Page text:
Yes, I am upset!

19 November 2019 | Columns

Ester Kamati

“Why are black women so angry?” some may ask, as if we don’t have the right to be.

I am still amused by the fact that Namibian males expects us to just be really comfortable around them, and typically go about our business.

When tragedies and killing sprees happen in Namibia, we have a tendency of sitting back and waiting for it to ‘blow over’.

News shakes the world for just a few days and sadly, thereafter, people are expected to just be okay and ‘get over it’, which should not be the case.

It leaves a lifetime of scars and holes in the way we co-exist, but also in the way we trust.

The killing of a woman I have never met has a greater impact than people would expect.

Just because we have never encountered the person does not mean that we are at ease with somebody just deciding to blow out her candle, because they feel like they have the ‘authority’ to do so.

I think it is high time that men are reminded or told for the first time that they do not have the ‘authority’ to decide when somebody gets to take their last breath. You do not have the right to decide or dictate what a person’s dress code implies. And most importantly, it is not your place to put a price on somebody’s daughter.

I refuse to simply let these outrageous acts go unchallenged, and lastly, I refuse to be one that keeps quiet and watches my sisters lose their freedom to perpetrators they once called babe, friend, uncle etc. Yes, I am upset! I hate the fact that everybody expects us to be okay with seeing headlines of how another women died at the hands of someone who is supposed to protect her. And people in this day and age will want to call us dramatic for not wanting to get into a cab where there are three men. I can’t get over how my short skirt is blamed for the inappropriate mannerisms of males, and I am unable to understand how my long legs and my shorts are silently “asking for it”, and how this drowns out screaming “no” several times.

I’d rather be dramatic than let another female feel alone in a country where women exceed the male population, or at least the last time I checked. Before we even get to the entitlement of a man who gets into a relationship to control somebody’s daughter, the fact that a man can lay their hands on the woman who gave them life, and ultimately take away their last breath, is beyond sad. It is never a mother’s intention to raise a man who doesn’t know how to treat a woman and it kills you inside to see that a person you once carried in your womb is the same person that robs somebody of their life, their freedom and their future.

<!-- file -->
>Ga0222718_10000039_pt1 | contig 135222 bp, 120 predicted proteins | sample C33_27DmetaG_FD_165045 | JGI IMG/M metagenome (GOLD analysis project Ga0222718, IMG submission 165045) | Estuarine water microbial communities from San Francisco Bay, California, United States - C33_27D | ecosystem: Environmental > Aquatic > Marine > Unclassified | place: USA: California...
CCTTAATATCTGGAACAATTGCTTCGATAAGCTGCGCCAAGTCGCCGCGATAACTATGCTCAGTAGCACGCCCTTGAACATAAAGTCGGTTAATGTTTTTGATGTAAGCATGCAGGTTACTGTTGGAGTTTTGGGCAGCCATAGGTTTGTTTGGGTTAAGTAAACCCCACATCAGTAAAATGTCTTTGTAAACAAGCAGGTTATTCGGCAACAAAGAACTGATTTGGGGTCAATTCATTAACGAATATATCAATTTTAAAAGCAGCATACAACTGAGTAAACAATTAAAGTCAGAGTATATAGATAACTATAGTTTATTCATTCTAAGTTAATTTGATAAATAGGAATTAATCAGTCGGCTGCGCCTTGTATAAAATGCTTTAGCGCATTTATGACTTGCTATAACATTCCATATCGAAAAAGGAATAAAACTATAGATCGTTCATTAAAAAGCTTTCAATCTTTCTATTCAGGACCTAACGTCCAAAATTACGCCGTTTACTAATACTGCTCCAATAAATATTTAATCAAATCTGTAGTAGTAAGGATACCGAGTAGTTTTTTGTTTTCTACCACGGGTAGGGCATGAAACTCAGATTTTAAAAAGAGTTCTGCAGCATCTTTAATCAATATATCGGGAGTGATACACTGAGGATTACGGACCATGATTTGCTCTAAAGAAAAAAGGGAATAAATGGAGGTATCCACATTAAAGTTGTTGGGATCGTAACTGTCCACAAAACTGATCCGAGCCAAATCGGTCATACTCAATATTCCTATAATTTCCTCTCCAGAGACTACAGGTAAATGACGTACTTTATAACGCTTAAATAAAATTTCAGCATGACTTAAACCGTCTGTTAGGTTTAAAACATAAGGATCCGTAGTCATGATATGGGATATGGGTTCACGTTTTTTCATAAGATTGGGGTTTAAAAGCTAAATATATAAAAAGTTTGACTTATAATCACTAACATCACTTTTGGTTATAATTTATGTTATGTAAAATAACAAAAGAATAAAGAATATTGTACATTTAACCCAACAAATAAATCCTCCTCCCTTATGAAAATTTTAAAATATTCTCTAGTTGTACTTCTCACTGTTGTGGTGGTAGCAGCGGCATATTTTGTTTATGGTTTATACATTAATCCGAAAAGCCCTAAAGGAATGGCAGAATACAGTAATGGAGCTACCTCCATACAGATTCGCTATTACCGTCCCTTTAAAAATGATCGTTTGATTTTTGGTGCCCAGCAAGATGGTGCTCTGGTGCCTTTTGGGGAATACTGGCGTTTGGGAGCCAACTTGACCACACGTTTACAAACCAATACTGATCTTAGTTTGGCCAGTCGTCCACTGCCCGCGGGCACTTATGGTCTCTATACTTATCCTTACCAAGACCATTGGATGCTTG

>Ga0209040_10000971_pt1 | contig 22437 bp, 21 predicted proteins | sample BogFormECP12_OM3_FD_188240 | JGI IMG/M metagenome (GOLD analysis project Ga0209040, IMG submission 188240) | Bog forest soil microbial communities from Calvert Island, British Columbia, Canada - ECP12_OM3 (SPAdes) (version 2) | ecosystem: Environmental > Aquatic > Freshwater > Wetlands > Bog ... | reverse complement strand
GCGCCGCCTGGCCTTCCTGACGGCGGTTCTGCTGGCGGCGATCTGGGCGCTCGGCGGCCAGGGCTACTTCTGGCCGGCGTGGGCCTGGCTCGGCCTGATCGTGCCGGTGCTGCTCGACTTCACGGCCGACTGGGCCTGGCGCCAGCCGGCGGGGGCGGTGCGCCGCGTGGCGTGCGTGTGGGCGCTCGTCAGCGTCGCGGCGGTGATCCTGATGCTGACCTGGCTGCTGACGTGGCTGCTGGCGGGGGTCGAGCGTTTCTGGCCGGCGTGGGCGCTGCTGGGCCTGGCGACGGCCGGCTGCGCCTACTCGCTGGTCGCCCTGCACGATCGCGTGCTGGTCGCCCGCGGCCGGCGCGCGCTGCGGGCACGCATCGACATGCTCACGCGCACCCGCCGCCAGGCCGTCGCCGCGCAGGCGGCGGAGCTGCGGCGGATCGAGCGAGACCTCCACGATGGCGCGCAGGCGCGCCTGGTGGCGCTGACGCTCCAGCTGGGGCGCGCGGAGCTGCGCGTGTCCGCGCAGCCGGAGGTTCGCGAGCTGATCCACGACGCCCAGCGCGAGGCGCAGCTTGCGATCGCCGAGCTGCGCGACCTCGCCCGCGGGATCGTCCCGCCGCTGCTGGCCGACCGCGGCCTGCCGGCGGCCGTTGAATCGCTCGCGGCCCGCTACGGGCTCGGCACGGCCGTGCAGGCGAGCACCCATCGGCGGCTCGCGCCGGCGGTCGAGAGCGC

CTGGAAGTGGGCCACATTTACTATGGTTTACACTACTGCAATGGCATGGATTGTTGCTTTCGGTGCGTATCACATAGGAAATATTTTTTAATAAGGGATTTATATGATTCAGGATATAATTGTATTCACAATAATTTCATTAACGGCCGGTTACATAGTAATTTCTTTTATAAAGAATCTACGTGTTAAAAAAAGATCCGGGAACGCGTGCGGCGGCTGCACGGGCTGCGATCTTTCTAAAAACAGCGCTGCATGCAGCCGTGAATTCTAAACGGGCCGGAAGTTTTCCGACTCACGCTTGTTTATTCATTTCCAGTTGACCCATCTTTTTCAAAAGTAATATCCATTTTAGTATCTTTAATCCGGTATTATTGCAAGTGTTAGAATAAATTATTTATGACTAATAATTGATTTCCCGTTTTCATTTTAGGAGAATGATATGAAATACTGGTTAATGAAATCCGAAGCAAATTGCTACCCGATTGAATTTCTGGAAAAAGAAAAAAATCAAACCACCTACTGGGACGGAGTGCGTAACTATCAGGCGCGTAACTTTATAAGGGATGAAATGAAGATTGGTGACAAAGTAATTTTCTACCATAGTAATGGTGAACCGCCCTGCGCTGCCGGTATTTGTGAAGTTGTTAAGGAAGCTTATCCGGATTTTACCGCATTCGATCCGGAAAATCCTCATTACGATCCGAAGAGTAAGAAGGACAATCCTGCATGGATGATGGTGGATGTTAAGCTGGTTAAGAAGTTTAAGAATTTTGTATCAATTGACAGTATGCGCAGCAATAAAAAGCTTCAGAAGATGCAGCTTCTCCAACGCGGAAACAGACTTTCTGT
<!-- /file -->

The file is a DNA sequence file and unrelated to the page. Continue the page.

I don’t think we realise the magnitude of these issues and it’s about time we shift the blame from women for ‘provoking’ men and analyse that a crime was committed and somebody was violated.

At this point, let us not even shift the focus from the fact that this is a human - a living, breathing and thinking being, just like the perpetrator. A human, not just a woman, because when you say woman, there is a level of inferiority attached; somehow they are not seen as somebody’s daughter, sister, aunt and mother.

Yes, they are human beings in their own right, who exist independently of their counterparts. Maybe when we realise this, we will then realise the value that each individual has.

Lastly, let’s talk about masculinity. This is not something that needs to be proven through enforcing your strength on other people. Nobody ever asked men to prove their ‘manliness’, and much less not through treating women like they don’t matter.

That said, let us stop making women feel unsafe by cat-calling them, among other acts, and let us grasp that women don’t owe you their numbers; they are not compelled to talk to you and they don’t owe you anything.

On that note, for those who always want to defend and go against what is being discussed, this is not the platform for backlash. The discussion about men and their insecurities, or whatever other excuses we are making for them, is not up for debate in this column.

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